In Manecke v. School Board of Pinellas County, 762 F.2d 912, 915 n. 2 (11th Cir. 1985), the Eleventh Circuit noted that the Anderson test for reimbursement, referred to in its earlier decision in Powell, was no longer good law. See Powell v. Defore, 699 F.2d 1078, 1081 (11th Cir.1983). Instead, the Eleventh Circuit looked to Burlington School Comm. v. Department of Educ., 471 U.S. 359, 105 S. Ct. 1996, 85 L.Ed.2d. 385 (1985), where the Supreme Court held that IDEA authorizes a reviewing court "to order school authorities to reimburse parents for their expenditures on private special education for a child if the court ultimately determines that such a placement, rather than a proposed IEP, is proper under the Act." Manecke, 762 F.2d at 915 n. 2 (citing Burlington, 471 U.S. at 369, 105 S.Ct. at 2002) (explaining that reimbursement is appropriate in this circumstance because it furthers the principal purpose of the Act in providing handicapped children with a "free appropriate public education ... designed to meet their unique needs"). The Burlington Court emphasized that court-ordered reimbursement is not the equivalent of damages, but rather, reimbursement merely requires that the school "pay expenses that it should have paid all along and would have borne in the first instance had it developed a proper IEP." Burlington, 471 U.S. at 370-71, 105 S. Ct. at 2002-03. Therefore, while the Eleventh Circuit in Manecke disagreed with its previous use of the Anderson test in Powell, it saw no reason in light of Burlington, to question the ultimate result reached in Powell, which was a dismissal of the plaintiffs' claim for tort-type damages under IDEA.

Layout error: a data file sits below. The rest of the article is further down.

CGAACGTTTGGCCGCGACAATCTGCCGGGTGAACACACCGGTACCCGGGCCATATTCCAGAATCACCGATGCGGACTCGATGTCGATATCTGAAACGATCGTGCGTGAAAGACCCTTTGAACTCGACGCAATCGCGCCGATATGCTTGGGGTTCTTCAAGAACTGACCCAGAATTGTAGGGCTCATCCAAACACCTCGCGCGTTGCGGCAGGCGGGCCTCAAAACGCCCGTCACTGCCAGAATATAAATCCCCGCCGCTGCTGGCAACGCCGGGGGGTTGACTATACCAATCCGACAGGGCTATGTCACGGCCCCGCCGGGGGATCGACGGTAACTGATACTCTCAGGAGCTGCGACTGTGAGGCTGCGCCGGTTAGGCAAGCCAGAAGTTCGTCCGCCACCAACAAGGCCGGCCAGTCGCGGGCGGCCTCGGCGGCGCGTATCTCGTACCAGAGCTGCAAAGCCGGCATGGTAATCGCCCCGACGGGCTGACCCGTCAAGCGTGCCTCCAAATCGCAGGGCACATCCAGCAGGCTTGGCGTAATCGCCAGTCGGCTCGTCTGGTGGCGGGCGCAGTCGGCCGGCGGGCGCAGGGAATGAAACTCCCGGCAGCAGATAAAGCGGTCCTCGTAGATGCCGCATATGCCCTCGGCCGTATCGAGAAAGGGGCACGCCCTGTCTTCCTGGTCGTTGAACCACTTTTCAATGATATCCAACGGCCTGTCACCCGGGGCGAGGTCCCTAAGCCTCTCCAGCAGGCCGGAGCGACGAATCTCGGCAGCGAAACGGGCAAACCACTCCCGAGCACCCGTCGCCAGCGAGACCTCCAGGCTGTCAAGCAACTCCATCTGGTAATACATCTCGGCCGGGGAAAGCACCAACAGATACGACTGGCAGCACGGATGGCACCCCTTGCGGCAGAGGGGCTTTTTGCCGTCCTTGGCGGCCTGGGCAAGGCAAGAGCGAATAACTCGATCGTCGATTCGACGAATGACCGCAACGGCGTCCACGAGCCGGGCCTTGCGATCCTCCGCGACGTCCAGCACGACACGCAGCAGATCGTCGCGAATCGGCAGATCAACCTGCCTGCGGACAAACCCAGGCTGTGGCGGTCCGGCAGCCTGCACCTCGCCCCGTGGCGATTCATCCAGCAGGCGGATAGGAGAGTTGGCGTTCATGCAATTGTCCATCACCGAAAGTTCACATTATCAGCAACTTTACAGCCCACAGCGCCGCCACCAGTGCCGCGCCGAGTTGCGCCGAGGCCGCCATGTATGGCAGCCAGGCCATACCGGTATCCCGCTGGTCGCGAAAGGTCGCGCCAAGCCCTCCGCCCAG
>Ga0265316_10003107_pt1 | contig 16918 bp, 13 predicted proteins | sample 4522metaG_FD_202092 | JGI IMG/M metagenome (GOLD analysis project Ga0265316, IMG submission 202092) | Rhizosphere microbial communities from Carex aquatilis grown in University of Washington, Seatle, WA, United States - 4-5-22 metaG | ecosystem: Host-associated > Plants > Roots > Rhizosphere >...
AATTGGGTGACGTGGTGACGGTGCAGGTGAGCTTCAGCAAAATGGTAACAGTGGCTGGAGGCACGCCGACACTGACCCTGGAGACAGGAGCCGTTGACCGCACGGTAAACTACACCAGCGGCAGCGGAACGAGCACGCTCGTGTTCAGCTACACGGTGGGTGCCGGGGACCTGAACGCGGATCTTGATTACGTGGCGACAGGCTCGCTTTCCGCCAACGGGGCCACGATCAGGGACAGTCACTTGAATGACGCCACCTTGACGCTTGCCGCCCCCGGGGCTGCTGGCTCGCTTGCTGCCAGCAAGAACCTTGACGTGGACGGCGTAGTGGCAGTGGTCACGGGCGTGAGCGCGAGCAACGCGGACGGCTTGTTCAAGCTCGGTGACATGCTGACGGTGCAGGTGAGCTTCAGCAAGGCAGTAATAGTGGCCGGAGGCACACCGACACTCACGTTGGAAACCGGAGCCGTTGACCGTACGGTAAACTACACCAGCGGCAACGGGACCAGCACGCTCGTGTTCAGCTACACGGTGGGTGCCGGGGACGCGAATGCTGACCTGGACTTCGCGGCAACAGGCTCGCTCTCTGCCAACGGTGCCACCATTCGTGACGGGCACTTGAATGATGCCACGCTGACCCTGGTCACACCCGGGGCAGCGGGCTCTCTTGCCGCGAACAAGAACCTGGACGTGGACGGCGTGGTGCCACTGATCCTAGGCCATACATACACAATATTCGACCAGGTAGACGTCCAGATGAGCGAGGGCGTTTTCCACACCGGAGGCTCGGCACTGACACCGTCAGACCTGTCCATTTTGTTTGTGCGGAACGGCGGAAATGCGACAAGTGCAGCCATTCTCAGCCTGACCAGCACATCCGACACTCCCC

Whether the tests in Anderson or Burlington are applied, the only appropriate damages for violations of IDEA are reimbursement type damages that compensate the parents of a handicapped child for the failure of the school to provide a "free appropriate education" as mandated by IDEA. Even though this case would probably fall under the second exception of Anderson, because there is evidence that Defendant acted in bad faith (Final Order, ¶ 67), only a limited damage award is available in order to compensate parents for costs of services that the school district should have provided. See Anderson, 658 F.2d at 1214. Likewise, although a different test was applied in Burlington, the court felt that the appropriate damage award for a school's failure to develop a proper IEP would be reimbursement for the costs of substitute educational services that the parents were forced to provide. *1520 See Burlington, 471 U.S. at 370-71, 105 S. Ct. at 2002-03. Since the explicit purpose of IDEA is to assure the establishment of appropriate public educational opportunities for handicapped children, and not to serve as a source from which individuals may collect tort-type damages, the proper remedy for a violation of IDEA is to implement an appropriate education plan for the child and compensate parents for providing services that the school should have provided. 20 U.S.C. § 1400(c). See Anderson, 658 F.2d at 1213 (noting that a damage remedy is not consistent with the goals of the statute because "educational programs for the handicapped will suffer if school officials, for fear of exposing themselves to monetary liability for incorrect placements, hesitate to implement innovative educational reforms").